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N1187Z accident description

Michigan map... Michigan list
Crash location Unknown
Nearest city Muskegon, MI
43.260571°N, 86.183391°W
Tail number N1187Z
Accident date 04 Oct 2000
Aircraft type Moseler RAF 2000 GTX SE
Additional details: None

NTSB Factual Report


On October 4, 2000, at 1845 eastern daylight time, a Moseler RAF 2000 GTX SE Gyroplane, N1187Z, owned and operated by a private pilot was destroyed on impact with terrain and a post crash fire near Muskegon, Michigan. The 14 CFR Part 91 personal flight was not on a flight plan. Visual meteorological conditions prevailed at the time of the accident. The pilot, who was the sole occupant, was fatally injured. The flight originated from the Muskegon County Airport, Muskegon, Michigan at 1828 and was en route to the pilot's private airstrip in Muskegon Michigan.


The aircraft builder/pilot held a private pilot certificate with a rotorcraft-gyroplane rating. He held a repairman certificate issued by the Federal Aviation Administration (FAA) for the accident aircraft. The pilot also held a third class aviation medical certificate issued on June 20, 2000.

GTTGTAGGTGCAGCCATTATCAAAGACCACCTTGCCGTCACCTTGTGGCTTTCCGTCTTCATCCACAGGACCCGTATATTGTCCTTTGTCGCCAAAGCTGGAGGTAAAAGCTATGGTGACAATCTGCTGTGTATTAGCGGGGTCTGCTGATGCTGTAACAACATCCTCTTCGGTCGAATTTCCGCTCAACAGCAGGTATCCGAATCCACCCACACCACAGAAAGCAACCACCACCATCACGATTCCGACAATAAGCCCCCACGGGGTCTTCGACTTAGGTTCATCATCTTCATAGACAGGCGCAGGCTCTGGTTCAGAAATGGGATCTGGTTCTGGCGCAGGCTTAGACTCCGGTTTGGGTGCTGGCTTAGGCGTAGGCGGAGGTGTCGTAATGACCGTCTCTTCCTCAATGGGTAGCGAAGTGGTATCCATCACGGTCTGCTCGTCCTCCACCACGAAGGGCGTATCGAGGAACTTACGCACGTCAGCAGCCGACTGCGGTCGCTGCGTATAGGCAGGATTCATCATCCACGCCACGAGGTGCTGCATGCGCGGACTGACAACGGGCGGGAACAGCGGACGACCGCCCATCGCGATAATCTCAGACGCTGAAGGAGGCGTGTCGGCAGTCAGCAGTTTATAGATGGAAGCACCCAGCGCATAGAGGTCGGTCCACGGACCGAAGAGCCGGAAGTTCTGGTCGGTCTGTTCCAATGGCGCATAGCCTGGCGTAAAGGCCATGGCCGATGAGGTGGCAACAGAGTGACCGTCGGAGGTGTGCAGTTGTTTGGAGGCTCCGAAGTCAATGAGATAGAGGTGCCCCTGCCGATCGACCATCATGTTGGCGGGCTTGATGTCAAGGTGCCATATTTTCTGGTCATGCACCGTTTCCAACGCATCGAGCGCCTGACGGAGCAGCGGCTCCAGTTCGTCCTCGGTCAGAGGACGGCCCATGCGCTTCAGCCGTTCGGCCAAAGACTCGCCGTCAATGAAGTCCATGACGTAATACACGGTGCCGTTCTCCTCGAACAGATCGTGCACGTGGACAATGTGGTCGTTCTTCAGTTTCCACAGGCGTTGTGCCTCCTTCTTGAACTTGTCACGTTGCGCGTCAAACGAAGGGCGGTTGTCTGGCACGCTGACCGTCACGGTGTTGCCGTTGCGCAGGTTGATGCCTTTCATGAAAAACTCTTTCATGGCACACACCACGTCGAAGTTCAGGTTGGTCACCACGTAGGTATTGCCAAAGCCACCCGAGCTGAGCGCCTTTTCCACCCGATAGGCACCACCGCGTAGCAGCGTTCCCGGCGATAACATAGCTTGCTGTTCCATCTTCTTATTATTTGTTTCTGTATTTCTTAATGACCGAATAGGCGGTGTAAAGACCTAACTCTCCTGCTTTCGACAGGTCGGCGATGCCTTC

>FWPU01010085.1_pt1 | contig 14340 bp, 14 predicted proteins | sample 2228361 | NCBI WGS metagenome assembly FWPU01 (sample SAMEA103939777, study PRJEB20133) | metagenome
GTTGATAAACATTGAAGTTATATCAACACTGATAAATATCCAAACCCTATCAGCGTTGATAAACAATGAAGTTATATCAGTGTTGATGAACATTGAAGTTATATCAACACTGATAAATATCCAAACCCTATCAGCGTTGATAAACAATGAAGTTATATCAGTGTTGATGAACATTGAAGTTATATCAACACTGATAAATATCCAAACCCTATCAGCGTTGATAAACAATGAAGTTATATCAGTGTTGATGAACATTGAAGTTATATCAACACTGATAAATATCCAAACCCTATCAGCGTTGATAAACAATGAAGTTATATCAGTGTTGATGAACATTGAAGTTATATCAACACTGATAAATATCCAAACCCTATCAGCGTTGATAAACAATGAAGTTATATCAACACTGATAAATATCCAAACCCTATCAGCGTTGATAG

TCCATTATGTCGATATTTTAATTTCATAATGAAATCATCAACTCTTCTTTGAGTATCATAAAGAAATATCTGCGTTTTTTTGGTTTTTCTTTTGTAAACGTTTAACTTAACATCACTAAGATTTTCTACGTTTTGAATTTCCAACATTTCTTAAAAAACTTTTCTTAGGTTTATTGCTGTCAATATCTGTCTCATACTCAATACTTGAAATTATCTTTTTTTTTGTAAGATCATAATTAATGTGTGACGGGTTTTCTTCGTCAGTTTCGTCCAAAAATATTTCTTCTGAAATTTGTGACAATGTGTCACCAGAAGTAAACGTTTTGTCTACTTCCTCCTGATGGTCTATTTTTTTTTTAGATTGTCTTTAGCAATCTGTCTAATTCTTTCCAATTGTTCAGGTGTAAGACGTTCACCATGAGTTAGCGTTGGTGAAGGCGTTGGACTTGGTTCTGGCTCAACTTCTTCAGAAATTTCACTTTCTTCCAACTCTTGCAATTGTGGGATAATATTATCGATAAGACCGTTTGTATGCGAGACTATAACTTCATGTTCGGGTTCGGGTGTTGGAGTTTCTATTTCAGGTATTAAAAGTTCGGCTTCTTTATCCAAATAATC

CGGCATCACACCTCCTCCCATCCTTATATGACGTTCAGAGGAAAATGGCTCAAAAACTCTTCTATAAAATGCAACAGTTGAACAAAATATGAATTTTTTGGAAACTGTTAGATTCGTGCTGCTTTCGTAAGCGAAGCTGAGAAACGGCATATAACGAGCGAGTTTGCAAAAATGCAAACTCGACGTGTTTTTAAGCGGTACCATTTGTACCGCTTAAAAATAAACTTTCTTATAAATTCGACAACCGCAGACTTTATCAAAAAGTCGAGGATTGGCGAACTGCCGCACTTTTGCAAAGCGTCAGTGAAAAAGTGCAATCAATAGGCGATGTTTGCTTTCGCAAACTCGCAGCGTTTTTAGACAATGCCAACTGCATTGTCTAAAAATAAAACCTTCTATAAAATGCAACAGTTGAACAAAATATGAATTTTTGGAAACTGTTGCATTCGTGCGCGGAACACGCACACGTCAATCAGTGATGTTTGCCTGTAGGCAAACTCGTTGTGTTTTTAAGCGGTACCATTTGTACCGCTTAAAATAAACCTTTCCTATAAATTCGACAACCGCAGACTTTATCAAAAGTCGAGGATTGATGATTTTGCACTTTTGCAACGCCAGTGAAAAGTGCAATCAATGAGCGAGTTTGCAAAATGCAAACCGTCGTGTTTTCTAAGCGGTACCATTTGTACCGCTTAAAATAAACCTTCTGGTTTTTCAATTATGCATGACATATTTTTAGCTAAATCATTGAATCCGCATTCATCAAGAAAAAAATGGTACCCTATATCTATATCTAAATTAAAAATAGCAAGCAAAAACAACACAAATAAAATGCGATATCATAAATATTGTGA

No pilot logbooks were recovered.


The weather reporting station located at the Muskegon County Airport, Muskegon, Michigan reported the weather at 1845 as:

Wind direction 340 degrees Wind Speed 8 knots Visibility 10 statute miles Sky Condition clear Temperature 12 degrees Celsius Dewpoint 5 degrees Celsius Altimeter Setting 30.08 inches of mercury


The aircraft was an amateur-built enclosed-cabin gyroplane. A converted Subaru automobile engine of undetermined horsepower powered it. No aircraft logbooks were recovered.

FAA inspectors conducted an on-scene examination of the wreckage. The vertical stabilizer of the aircraft was found about 1 mile from the main wreckage site. There was evidence of a main rotor strike to the vertical stabilizer. The pre-rotator drive belts for the rotor system were found about 300 feet from the main wreckage. The tail boom was located about 75 feet from the main wreckage. A post-impact fire extensively damaged the main wreckage. No anomalies could be found that could be associated with a preexisting condition.


Sparrow Regional Laboratories, Lansing, Michigan, performed an autopsy of the pilot on October 05, 2000.

A Final Forensic Toxicology Fatal Accident Report prepared by the FAA listed the following findings:

19(mg/dL, mg/hg) ETHANOL detected in muscle

The report states, "The ethanol found in this case is from postmortem ethanol formation and not from the ingestion of ethanol."

NTSB Probable Cause

The main rotor contacting with the vertical stabilizer, the loss of the vertical stabilizer, and the aircraft control not possible by the pilot.

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